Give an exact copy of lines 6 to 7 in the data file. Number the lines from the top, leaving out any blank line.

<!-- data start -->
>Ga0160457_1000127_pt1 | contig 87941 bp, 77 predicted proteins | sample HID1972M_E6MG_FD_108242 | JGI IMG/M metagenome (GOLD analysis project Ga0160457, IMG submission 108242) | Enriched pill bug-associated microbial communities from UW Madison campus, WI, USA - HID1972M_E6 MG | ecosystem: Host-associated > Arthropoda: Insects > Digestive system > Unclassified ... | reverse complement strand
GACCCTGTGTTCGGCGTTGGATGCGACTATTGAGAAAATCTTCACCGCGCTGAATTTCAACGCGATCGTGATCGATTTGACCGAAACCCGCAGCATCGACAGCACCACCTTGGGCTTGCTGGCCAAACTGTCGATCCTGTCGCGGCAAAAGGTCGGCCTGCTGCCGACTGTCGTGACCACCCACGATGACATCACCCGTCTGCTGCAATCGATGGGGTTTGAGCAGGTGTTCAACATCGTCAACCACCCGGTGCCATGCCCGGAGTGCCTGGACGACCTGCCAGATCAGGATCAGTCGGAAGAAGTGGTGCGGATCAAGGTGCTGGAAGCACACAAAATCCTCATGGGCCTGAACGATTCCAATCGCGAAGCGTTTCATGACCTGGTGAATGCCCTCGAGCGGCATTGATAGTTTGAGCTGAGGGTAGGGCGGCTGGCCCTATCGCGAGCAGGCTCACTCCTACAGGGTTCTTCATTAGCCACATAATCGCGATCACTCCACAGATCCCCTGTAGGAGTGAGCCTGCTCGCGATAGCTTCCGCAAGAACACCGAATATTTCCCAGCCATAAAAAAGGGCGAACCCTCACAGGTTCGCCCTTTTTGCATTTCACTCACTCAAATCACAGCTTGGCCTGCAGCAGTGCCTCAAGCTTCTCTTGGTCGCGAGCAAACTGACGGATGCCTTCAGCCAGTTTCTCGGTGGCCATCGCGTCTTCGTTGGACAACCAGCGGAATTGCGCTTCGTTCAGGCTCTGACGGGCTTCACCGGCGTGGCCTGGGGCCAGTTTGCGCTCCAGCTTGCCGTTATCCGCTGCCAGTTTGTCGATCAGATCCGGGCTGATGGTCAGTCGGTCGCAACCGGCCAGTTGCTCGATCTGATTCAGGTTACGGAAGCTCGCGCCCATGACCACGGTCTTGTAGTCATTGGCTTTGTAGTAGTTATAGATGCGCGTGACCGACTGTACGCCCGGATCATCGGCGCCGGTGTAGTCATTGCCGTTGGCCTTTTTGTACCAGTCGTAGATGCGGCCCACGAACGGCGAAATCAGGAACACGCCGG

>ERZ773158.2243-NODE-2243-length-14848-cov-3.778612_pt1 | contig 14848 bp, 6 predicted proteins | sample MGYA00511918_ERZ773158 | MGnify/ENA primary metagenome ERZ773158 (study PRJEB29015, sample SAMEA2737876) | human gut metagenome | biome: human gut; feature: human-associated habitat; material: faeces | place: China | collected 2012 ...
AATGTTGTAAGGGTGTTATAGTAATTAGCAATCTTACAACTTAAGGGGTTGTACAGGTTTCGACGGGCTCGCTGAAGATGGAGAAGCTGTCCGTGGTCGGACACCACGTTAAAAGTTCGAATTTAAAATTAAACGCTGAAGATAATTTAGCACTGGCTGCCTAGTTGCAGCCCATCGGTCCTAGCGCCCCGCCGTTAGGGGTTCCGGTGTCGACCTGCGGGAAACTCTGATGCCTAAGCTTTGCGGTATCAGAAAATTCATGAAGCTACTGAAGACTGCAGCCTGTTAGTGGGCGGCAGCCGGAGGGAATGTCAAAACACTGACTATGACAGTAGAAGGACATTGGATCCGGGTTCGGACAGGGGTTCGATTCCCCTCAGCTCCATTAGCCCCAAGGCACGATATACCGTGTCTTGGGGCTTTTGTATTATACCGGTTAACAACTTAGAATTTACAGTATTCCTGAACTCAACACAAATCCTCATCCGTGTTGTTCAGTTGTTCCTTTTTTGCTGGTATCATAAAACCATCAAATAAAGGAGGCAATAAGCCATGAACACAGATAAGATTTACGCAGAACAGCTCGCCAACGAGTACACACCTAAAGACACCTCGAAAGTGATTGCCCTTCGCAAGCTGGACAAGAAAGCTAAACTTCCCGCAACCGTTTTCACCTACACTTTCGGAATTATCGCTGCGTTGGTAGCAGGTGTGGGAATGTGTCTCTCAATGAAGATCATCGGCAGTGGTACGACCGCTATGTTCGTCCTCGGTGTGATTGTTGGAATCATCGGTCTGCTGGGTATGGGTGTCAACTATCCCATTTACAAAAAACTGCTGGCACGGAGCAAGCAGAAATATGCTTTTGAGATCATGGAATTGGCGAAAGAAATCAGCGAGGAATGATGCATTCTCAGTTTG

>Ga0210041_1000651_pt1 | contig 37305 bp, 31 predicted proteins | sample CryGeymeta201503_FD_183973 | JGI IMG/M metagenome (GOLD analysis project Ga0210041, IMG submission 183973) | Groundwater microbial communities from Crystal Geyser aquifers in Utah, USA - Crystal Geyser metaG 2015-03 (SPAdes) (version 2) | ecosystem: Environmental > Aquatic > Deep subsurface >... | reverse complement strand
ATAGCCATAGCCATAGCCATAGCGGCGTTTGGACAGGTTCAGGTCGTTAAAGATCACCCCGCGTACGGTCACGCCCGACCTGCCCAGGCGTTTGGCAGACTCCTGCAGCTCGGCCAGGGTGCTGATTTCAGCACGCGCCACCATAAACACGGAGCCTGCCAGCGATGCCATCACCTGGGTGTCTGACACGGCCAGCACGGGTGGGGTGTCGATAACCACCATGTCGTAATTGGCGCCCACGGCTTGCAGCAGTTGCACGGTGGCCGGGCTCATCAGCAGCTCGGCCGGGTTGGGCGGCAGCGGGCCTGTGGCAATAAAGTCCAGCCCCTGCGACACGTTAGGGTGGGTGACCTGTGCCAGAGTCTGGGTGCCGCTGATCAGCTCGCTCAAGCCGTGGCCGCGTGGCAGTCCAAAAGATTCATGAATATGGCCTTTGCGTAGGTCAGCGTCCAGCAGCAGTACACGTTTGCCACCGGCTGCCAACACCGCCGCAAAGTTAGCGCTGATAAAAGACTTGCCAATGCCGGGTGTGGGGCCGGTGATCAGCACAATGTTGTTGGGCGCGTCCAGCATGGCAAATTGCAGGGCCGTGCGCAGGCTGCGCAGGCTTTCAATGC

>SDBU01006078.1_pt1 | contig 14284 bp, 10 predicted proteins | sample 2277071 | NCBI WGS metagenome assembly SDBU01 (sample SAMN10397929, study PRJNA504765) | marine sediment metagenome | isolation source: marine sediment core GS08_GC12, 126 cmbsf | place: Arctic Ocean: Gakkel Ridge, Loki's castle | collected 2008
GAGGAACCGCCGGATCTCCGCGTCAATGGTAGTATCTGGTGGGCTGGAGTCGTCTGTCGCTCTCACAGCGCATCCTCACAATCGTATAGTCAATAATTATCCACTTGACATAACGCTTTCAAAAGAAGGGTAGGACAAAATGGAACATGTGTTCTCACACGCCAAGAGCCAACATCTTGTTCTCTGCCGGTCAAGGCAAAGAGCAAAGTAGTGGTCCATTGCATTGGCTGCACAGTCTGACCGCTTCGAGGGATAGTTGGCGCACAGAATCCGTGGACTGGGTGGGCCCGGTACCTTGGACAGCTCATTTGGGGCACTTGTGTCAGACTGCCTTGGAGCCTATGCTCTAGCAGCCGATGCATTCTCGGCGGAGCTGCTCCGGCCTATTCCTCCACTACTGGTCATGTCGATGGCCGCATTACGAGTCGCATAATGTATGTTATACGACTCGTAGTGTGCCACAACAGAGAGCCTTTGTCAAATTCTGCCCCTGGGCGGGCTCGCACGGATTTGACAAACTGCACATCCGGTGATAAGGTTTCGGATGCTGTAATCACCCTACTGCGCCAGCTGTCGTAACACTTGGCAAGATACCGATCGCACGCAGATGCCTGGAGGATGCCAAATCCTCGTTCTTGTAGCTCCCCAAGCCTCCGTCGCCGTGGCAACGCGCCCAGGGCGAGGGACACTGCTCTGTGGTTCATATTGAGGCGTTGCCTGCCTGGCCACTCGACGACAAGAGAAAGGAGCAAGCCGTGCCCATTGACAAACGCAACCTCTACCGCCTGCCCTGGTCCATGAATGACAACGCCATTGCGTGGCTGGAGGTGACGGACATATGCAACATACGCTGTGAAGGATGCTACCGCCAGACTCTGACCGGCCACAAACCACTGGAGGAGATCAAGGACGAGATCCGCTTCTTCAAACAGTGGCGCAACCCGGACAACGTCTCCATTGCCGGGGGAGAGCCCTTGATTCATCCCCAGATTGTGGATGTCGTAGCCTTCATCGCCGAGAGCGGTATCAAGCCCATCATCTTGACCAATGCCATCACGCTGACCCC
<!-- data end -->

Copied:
ATAGCCATAGCCATAGCCATAGCGGCGTTTGGACAGGTTCAGGTCGTTAAAGATCACCCCGCGTACGGTCACGCCCGACCTGCCCAGGCGTTTGGCAGACTCCTGCAGCTCGGCCAGGGTGCTGATTTCAGCACGCGCCACCATAAACACGGAGCCTGCCAGCGATGCCATCACCTGGGTGTCTGACACGGCCAGCACGGGTGGGGTGTCGATAACCACCATGTCGTAATTGGCGCCCACGGCTTGCAGCAGTTGCACGGTGGCCGGGCTCATCAGCAGCTCGGCCGGGTTGGGCGGCAGCGGGCCTGTGGCAATAAAGTCCAGCCCCTGCGACACGTTAGGGTGGGTGACCTGTGCCAGAGTCTGGGTGCCGCTGATCAGCTCGCTCAAGCCGTGGCCGCGTGGCAGTCCAAAAGATTCATGAATATGGCCTTTGCGTAGGTCAGCGTCCAGCAGCAGTACACGTTTGCCACCGGCTGCCAACACCGCCGCAAAGTTAGCGCTGATAAAAGACTTGCCAATGCCGGGTGTGGGGCCGGTGATCAGCACAATGTTGTTGGGCGCGTCCAGCATGGCAAATTGCAGGGCCGTGCGCAGGCTGCGCAGGCTTTCAATGC

>SDBU01006078.1_pt1 | contig 14284 bp, 10 predicted proteins | sample 2277071 | NCBI WGS metagenome assembly SDBU01 (sample SAMN10397929, study PRJNA504765) | marine sediment metagenome | isolation source: marine sediment core GS08_GC12, 126 cmbsf | place: Arctic Ocean: Gakkel Ridge, Loki's castle | collected 2008